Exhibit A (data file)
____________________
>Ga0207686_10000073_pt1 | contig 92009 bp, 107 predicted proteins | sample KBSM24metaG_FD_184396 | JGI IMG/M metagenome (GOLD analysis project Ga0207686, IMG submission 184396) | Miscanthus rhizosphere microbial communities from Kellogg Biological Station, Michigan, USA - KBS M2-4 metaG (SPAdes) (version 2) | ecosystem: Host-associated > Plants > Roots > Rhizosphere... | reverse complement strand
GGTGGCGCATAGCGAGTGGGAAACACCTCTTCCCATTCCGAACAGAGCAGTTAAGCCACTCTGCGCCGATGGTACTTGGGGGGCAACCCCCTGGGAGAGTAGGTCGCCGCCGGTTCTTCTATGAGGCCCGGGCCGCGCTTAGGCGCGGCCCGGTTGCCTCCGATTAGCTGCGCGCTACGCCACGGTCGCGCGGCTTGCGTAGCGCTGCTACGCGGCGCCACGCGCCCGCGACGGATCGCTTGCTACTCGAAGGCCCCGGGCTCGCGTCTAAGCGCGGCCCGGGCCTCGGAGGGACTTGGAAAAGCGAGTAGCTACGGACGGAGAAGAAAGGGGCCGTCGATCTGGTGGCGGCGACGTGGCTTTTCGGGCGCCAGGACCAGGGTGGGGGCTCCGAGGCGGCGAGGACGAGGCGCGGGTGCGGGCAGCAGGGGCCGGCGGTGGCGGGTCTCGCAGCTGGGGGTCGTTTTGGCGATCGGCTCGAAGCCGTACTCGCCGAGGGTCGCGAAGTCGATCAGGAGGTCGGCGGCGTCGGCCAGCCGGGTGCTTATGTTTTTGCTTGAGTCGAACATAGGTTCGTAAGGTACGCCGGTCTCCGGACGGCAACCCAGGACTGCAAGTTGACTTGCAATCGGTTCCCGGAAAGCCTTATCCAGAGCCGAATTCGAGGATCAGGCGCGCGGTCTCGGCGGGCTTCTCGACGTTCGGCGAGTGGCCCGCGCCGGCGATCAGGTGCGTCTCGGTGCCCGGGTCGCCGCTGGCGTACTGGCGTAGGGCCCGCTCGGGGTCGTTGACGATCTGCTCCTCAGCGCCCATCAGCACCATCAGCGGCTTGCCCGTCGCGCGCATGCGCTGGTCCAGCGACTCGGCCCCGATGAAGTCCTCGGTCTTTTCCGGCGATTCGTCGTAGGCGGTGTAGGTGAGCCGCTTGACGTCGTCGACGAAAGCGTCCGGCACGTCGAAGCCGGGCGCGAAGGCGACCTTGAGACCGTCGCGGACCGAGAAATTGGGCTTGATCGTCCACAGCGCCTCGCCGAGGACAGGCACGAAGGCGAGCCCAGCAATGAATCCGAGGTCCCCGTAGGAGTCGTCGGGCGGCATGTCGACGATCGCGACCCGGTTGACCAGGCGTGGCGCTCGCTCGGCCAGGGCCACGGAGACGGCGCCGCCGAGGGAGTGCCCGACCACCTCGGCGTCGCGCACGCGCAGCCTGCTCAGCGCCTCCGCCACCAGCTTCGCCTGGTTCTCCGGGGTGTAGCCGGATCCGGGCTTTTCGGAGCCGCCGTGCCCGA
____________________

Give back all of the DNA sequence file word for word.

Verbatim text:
>Ga0207686_10000073_pt1 | contig 92009 bp, 107 predicted proteins | sample KBSM24metaG_FD_184396 | JGI IMG/M metagenome (GOLD analysis project Ga0207686, IMG submission 184396) | Miscanthus rhizosphere microbial communities from Kellogg Biological Station, Michigan, USA - KBS M2-4 metaG (SPAdes) (version 2) | ecosystem: Host-associated > Plants > Roots > Rhizosphere... | reverse complement strand
GGTGGCGCATAGCGAGTGGGAAACACCTCTTCCCATTCCGAACAGAGCAGTTAAGCCACTCTGCGCCGATGGTACTTGGGGGGCAACCCCCTGGGAGAGTAGGTCGCCGCCGGTTCTTCTATGAGGCCCGGGCCGCGCTTAGGCGCGGCCCGGTTGCCTCCGATTAGCTGCGCGCTACGCCACGGTCGCGCGGCTTGCGTAGCGCTGCTACGCGGCGCCACGCGCCCGCGACGGATCGCTTGCTACTCGAAGGCCCCGGGCTCGCGTCTAAGCGCGGCCCGGGCCTCGGAGGGACTTGGAAAAGCGAGTAGCTACGGACGGAGAAGAAAGGGGCCGTCGATCTGGTGGCGGCGACGTGGCTTTTCGGGCGCCAGGACCAGGGTGGGGGCTCCGAGGCGGCGAGGACGAGGCGCGGGTGCGGGCAGCAGGGGCCGGCGGTGGCGGGTCTCGCAGCTGGGGGTCGTTTTGGCGATCGGCTCGAAGCCGTACTCGCCGAGGGTCGCGAAGTCGATCAGGAGGTCGGCGGCGTCGGCCAGCCGGGTGCTTATGTTTTTGCTTGAGTCGAACATAGGTTCGTAAGGTACGCCGGTCTCCGGACGGCAACCCAGGACTGCAAGTTGACTTGCAATCGGTTCCCGGAAAGCCTTATCCAGAGCCGAATTCGAGGATCAGGCGCGCGGTCTCGGCGGGCTTCTCGACGTTCGGCGAGTGGCCCGCGCCGGCGATCAGGTGCGTCTCGGTGCCCGGGTCGCCGCTGGCGTACTGGCGTAGGGCCCGCTCGGGGTCGTTGACGATCTGCTCCTCAGCGCCCATCAGCACCATCAGCGGCTTGCCCGTCGCGCGCATGCGCTGGTCCAGCGACTCGGCCCCGATGAAGTCCTCGGTCTTTTCCGGCGATTCGTCGTAGGCGGTGTAGGTGAGCCGCTTGACGTCGTCGACGAAAGCGTCCGGCACGTCGAAGCCGGGCGCGAAGGCGACCTTGAGACCGTCGCGGACCGAGAAATTGGGCTTGATCGTCCACAGCGCCTCGCCGAGGACAGGCACGAAGGCGAGCCCAGCAATGAATCCGAGGTCCCCGTAGGAGTCGTCGGGCGGCATGTCGACGATCGCGACCCGGTTGACCAGGCGTGGCGCTCGCTCGGCCAGGGCCACGGAGACGGCGCCGCCGAGGGAGTGCCCGACCACCTCGGCGTCGCGCACGCGCAGCCTGCTCAGCGCCTCCGCCACCAGCTTCGCCTGGTTCTCCGGGGTGTAGCCGGATCCGGGCTTTTCGGAGCCGCCGTGCCCGA